Our goal: To use the Science Bus to disseminate information to the community about important Indian River Lagoon topics such as living shorelines, living docks and muck.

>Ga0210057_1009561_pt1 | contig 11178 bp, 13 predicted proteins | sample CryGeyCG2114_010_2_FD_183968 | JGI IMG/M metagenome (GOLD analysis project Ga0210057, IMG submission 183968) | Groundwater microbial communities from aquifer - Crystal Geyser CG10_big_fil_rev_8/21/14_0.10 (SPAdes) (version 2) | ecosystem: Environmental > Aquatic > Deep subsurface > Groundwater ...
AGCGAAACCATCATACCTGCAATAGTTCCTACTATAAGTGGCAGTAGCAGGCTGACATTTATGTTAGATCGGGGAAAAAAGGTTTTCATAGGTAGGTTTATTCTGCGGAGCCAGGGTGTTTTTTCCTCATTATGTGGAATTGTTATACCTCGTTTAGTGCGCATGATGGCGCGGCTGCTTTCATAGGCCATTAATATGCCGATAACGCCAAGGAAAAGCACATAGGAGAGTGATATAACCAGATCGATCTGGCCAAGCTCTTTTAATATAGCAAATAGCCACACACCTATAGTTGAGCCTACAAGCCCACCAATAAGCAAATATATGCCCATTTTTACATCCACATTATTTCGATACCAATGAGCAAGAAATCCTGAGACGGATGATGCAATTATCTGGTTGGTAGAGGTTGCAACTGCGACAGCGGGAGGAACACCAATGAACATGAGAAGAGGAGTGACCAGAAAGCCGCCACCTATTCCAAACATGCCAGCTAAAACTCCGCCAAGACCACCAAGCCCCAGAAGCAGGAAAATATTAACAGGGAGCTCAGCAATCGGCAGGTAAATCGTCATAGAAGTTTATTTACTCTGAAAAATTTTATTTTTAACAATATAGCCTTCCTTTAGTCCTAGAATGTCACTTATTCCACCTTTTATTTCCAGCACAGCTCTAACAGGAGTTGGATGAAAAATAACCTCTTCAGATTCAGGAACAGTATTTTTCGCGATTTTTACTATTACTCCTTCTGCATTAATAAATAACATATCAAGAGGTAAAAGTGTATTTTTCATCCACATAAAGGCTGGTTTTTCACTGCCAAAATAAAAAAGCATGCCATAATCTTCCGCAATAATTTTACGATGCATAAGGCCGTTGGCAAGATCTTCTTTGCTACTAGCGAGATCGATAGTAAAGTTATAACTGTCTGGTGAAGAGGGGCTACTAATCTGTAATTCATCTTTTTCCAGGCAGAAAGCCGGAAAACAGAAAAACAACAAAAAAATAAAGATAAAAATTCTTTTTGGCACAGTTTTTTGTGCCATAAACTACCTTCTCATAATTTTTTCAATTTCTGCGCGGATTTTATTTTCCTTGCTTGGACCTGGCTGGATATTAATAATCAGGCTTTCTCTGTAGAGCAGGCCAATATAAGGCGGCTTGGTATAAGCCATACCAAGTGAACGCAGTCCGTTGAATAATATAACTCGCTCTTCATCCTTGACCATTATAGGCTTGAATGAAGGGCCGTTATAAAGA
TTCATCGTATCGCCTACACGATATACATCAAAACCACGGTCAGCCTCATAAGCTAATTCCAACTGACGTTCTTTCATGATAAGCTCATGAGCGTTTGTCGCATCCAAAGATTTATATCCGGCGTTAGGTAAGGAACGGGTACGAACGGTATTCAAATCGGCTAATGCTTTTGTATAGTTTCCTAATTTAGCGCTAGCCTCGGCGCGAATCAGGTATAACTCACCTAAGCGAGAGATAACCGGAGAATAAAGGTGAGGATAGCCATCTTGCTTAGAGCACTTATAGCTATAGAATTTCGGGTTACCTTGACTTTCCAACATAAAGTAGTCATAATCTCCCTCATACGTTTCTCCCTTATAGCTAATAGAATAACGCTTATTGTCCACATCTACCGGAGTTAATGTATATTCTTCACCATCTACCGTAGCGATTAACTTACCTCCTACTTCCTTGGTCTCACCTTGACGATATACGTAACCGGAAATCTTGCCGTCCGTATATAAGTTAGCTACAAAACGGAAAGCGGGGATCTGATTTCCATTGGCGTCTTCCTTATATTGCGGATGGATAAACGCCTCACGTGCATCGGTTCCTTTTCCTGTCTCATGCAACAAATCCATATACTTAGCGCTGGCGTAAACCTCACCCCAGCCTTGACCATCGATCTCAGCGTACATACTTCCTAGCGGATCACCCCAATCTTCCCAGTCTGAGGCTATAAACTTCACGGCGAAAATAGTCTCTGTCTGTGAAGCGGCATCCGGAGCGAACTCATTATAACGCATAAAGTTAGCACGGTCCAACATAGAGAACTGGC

Right in Florida Tech’s backyard is the Indian River Lagoon, home to more than 3,000 species of plants and animals that are suffering from a half-century of neglect and pollution. As more people have made the Space Coast their home and increased development and pressure on the lagoon, marine life has been decimated by a deadly chain reaction started from fertilizer run-off and waste water. The lagoon is now home to a massive build-up of muck, a thick mixture of nitrogen and phosphorus that resembles black tar. In some parts of the lagoon, the muck has reached epic proportions, up to 10 feet high, suffocating seagrass beds, a vital part of the lagoon’s eco-system. Muck is contributing to large scale algae blooms which consume massive amounts of oxygen, choking out marine life. Now, the lagoon is afflicted with massive die-offs fish, sea turtles, manatees and dolphins. Through concerted research efforts, Florida Tech faculty and students are developing solutions to the Indian River Lagoon’s dire situation